Heidi Clausen ’93, regional editor for The Country Today, spent the afternoon of April 19, the Centennial kick-off, on campus visiting with students, faculty and staff. She subsequently wrote a wonderful story about CAFES that appeared in the May 2 edition. We are reposting a letter to the editor that appeared in the May 30 edition, in response to that article…because it talks about a redheaded, freckled-face kid that many UWRF alumni know…
The rest of the UW-RF story
To the editor:
I’m writing to tell “the rest of the story” to one of your articles that appeared in your May 2 edition.
It will be 50 years this August that I married a Wisconsin farmer, who had gotten his animal science degree from UW-Madison a year or two before. He had gotten it through the G.I. Bill, after having served in the Korean War.
I might add that his Army job was to build the airstrip in Teague, South Korea. He was put on that assignment because he grew up on a dairy farm in Wisconsin and could handle large equipment.
A year or two after finishing his degree he became the manager of a large horned Hereford/registered Quarter horse operation just outside of one of Wisconsin’s larger cities and it was at that time that he took a bride from the suburbs of Chicago.
Many Friday evenings or on Sunday the couple would go into town to the large hotel that always served a very large buffet. It was there that a 16-year-old, redheaded, freckled-face, high school busboy would hound the farmer with questions about farming. He was a “town” kid and knew nothing about farming, but indeed had a driving interest. All through the meal he would do his busboy job only to come back to the table time and time again to pry more and more farming information out of the farmer.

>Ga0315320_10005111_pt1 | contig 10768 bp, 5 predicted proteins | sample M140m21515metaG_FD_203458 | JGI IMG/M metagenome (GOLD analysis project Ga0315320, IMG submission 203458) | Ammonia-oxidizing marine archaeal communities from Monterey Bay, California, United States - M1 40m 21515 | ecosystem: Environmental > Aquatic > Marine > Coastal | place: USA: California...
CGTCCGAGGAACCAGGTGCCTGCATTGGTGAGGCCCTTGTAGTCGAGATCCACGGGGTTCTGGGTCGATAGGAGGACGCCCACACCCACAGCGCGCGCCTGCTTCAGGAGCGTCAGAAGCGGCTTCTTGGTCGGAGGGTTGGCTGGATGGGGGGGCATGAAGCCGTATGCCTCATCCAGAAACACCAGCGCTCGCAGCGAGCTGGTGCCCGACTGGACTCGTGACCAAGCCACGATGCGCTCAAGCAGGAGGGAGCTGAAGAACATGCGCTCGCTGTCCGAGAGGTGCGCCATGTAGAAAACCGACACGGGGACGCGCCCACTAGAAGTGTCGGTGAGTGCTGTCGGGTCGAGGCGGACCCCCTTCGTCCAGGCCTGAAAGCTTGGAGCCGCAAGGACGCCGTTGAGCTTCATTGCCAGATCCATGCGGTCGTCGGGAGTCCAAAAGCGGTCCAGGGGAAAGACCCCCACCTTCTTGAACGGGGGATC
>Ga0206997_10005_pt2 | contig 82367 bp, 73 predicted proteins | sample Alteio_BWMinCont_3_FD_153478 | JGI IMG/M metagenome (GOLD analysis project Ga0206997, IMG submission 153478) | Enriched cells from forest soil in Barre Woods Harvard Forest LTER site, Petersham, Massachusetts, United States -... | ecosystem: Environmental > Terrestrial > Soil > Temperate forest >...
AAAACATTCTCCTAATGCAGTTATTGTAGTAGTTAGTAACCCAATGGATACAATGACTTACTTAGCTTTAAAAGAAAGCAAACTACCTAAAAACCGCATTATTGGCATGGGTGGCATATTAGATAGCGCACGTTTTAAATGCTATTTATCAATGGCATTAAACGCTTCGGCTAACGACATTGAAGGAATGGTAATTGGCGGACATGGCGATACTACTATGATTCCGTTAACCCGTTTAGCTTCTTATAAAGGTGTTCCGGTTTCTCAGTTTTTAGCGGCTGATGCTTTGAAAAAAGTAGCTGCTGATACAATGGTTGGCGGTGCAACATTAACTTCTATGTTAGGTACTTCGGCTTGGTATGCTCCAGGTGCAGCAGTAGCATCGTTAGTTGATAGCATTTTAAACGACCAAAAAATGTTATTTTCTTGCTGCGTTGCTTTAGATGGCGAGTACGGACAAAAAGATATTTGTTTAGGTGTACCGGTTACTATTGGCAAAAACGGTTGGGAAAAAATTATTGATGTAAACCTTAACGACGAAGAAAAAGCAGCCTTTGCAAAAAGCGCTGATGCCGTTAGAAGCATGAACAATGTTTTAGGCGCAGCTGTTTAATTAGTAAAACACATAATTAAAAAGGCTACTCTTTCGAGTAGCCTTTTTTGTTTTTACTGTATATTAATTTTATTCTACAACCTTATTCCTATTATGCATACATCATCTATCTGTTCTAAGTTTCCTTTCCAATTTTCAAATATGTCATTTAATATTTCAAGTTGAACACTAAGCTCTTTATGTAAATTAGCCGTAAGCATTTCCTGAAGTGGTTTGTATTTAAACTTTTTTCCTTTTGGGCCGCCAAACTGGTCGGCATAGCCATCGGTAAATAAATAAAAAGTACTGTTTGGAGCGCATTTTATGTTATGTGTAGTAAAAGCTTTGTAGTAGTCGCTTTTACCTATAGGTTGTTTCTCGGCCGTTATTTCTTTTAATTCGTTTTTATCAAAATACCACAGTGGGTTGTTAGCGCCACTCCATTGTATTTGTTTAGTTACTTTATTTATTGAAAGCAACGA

After many weeks – or was it months? – the farmer’s bride made a suggestion.
“Why don’t you hire that kid on the farm? He seems to have a real interest in farming and in what you are doing,” she said, hoping that if he was hired on the farm, they could eat their dinner in peace when they came to town.
That is just what the farmer did. He hired the red-haired, freckled-face high school kid from town part time to begin with and full time in the summers.
When “the kid” graduated from high school, the farmer and others around him encouraged him to go on to college and try for a degree in agriculture, some even contributing small amounts in finances.
With all of us watching, “the kid” went on and on and on until he received his professorship in the animal science field.
So when I saw a quote in your paper by the now-retired, redheaded, freckled-face kid from town I once knew, I had to write.
He said, and I quote, “UW-RF was the best thing that ever happened to me.”
I said to myself, “Really?”
Where was the farm located? Waukesha
Where was the busboy employed? The Avalon Hotel
Who was the farmer? Don Prill, father of Alicia Prill-Adams, assistant farm director at UW-Platteville.
Who was the busboy? None other than UW-River Falls retired animal science professor Tom Goerke.
Who am I? The farmer’s bride, and I just felt the need to tell “the rest of the story.” Also, because we can now eat in peace.
Three people have benefited because one Wisconsin grown-up dairy farmer served his country, got his education, expanded to cow/calf production and took an interest in them. Congratulations to the three who have learned so much from that 80-year-old farmer.
And that is the “rest of the story” in response to “A century after its founding as an ag teachers college, UW-River Falls’ CAFES remains…Student-centered.”
Illinois AgriNews columnist